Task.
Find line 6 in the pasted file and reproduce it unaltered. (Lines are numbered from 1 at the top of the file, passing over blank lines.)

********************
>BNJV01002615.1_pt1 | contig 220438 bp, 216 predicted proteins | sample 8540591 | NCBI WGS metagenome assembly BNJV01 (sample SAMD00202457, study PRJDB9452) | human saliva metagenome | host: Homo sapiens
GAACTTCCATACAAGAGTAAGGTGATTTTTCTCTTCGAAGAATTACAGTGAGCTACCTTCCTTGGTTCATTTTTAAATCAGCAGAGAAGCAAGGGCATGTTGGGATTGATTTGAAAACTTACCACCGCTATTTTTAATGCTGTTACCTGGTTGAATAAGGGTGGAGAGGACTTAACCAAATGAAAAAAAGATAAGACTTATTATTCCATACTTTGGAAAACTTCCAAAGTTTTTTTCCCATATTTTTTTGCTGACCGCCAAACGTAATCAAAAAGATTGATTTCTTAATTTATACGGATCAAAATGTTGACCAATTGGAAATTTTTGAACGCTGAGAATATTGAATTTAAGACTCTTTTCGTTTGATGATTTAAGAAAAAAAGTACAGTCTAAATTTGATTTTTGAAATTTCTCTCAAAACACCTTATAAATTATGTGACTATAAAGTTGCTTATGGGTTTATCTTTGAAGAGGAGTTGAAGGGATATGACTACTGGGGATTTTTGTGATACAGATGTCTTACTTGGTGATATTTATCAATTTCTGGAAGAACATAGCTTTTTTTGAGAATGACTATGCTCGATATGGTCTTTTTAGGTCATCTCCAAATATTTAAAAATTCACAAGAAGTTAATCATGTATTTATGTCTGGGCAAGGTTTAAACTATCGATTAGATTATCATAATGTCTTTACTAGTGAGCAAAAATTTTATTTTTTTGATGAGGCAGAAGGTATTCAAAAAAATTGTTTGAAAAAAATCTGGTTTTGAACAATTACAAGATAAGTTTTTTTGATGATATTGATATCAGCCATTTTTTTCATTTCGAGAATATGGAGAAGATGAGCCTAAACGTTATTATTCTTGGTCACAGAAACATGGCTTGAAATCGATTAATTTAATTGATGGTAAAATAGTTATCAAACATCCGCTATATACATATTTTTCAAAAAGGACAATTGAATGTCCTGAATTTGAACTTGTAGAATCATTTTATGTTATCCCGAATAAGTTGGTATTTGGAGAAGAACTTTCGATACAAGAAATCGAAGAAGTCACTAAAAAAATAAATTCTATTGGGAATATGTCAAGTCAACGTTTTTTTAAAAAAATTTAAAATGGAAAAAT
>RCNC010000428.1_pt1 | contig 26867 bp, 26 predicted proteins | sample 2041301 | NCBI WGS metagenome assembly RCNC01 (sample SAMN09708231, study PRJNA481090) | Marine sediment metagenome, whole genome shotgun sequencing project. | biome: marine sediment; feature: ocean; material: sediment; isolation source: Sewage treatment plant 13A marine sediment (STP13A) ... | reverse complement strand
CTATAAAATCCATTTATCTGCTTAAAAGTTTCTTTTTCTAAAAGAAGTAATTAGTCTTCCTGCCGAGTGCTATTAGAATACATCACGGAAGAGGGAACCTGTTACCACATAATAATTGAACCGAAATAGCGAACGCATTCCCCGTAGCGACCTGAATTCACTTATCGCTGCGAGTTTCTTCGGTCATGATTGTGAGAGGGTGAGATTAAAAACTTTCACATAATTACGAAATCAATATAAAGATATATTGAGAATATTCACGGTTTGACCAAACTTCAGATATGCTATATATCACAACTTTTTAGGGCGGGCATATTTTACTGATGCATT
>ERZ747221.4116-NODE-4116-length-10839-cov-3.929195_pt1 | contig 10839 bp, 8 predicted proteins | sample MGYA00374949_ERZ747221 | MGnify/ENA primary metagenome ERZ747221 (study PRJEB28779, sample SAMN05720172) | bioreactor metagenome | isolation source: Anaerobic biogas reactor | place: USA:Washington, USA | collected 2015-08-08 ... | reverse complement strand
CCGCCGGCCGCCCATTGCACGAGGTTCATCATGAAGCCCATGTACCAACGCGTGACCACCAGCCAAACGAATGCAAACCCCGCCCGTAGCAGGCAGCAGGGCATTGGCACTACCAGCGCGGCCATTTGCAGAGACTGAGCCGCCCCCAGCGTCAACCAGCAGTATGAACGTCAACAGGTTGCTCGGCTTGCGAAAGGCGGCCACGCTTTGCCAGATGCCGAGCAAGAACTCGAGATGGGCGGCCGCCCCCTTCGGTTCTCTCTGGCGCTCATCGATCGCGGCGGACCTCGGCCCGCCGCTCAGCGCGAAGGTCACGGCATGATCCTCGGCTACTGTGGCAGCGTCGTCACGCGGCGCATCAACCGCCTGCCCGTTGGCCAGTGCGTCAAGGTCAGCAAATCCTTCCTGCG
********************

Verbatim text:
CCGCCGGCCGCCCATTGCACGAGGTTCATCATGAAGCCCATGTACCAACGCGTGACCACCAGCCAAACGAATGCAAACCCCGCCCGTAGCAGGCAGCAGGGCATTGGCACTACCAGCGCGGCCATTTGCAGAGACTGAGCCGCCCCCAGCGTCAACCAGCAGTATGAACGTCAACAGGTTGCTCGGCTTGCGAAAGGCGGCCACGCTTTGCCAGATGCCGAGCAAGAACTCGAGATGGGCGGCCGCCCCCTTCGGTTCTCTCTGGCGCTCATCGATCGCGGCGGACCTCGGCCCGCCGCTCAGCGCGAAGGTCACGGCATGATCCTCGGCTACTGTGGCAGCGTCGTCACGCGGCGCATCAACCGCCTGCCCGTTGGCCAGTGCGTCAAGGTCAGCAAATCCTTCCTGCG